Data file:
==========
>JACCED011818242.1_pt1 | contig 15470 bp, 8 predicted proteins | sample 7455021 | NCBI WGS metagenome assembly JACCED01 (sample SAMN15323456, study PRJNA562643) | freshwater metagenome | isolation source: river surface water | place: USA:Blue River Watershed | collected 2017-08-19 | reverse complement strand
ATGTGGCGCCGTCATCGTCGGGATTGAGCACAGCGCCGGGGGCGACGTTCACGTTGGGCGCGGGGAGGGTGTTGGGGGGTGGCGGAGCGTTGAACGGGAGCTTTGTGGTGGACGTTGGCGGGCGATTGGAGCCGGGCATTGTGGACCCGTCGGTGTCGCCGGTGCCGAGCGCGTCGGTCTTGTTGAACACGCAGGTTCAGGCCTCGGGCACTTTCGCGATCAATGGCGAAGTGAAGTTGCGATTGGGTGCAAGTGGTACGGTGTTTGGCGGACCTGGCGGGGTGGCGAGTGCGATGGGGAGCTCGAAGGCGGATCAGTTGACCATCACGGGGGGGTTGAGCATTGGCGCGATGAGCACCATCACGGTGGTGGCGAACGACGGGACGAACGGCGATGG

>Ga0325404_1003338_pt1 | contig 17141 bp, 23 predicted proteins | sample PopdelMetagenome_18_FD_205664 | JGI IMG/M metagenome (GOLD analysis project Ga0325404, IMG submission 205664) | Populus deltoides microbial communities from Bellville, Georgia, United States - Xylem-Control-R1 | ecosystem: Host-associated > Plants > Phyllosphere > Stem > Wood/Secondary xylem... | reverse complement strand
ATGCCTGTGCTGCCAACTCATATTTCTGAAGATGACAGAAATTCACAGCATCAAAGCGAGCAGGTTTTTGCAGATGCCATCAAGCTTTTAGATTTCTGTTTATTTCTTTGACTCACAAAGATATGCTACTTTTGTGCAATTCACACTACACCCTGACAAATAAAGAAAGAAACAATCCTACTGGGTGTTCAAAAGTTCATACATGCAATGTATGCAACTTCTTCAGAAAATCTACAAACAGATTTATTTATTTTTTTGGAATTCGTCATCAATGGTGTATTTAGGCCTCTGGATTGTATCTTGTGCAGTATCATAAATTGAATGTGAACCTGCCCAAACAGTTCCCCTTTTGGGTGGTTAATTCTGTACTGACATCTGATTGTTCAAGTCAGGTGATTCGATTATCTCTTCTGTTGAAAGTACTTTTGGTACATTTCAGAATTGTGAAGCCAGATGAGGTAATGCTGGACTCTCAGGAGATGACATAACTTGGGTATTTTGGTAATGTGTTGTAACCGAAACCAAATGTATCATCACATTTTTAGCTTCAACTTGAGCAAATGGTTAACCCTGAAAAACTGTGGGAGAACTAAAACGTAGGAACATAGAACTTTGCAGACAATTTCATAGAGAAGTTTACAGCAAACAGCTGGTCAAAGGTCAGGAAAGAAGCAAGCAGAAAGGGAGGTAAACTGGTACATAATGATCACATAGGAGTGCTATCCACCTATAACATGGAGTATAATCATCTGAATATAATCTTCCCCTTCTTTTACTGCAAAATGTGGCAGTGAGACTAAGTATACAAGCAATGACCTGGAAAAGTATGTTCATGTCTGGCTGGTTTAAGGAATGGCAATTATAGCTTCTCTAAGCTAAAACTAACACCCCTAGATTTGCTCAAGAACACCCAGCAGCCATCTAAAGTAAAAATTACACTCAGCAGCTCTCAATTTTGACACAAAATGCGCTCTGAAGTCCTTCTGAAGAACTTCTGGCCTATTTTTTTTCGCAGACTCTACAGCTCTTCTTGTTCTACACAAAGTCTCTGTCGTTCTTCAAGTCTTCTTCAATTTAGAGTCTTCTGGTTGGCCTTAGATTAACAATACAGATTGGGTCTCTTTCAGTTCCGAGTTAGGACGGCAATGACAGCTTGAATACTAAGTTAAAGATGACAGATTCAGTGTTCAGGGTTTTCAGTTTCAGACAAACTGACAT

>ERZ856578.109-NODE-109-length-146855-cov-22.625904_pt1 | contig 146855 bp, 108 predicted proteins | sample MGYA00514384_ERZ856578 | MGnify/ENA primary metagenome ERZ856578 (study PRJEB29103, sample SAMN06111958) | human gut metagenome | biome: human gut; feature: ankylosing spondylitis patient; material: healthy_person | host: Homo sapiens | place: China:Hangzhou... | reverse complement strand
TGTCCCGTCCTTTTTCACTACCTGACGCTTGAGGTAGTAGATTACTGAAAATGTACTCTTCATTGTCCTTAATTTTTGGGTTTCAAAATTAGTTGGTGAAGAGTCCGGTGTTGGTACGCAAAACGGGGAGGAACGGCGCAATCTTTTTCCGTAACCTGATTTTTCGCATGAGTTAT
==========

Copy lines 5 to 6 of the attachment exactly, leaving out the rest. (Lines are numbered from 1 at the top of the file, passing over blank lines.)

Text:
>ERZ856578.109-NODE-109-length-146855-cov-22.625904_pt1 | contig 146855 bp, 108 predicted proteins | sample MGYA00514384_ERZ856578 | MGnify/ENA primary metagenome ERZ856578 (study PRJEB29103, sample SAMN06111958) | human gut metagenome | biome: human gut; feature: ankylosing spondylitis patient; material: healthy_person | host: Homo sapiens | place: China:Hangzhou... | reverse complement strand
TGTCCCGTCCTTTTTCACTACCTGACGCTTGAGGTAGTAGATTACTGAAAATGTACTCTTCATTGTCCTTAATTTTTGGGTTTCAAAATTAGTTGGTGAAGAGTCCGGTGTTGGTACGCAAAACGGGGAGGAACGGCGCAATCTTTTTCCGTAACCTGATTTTTCGCATGAGTTAT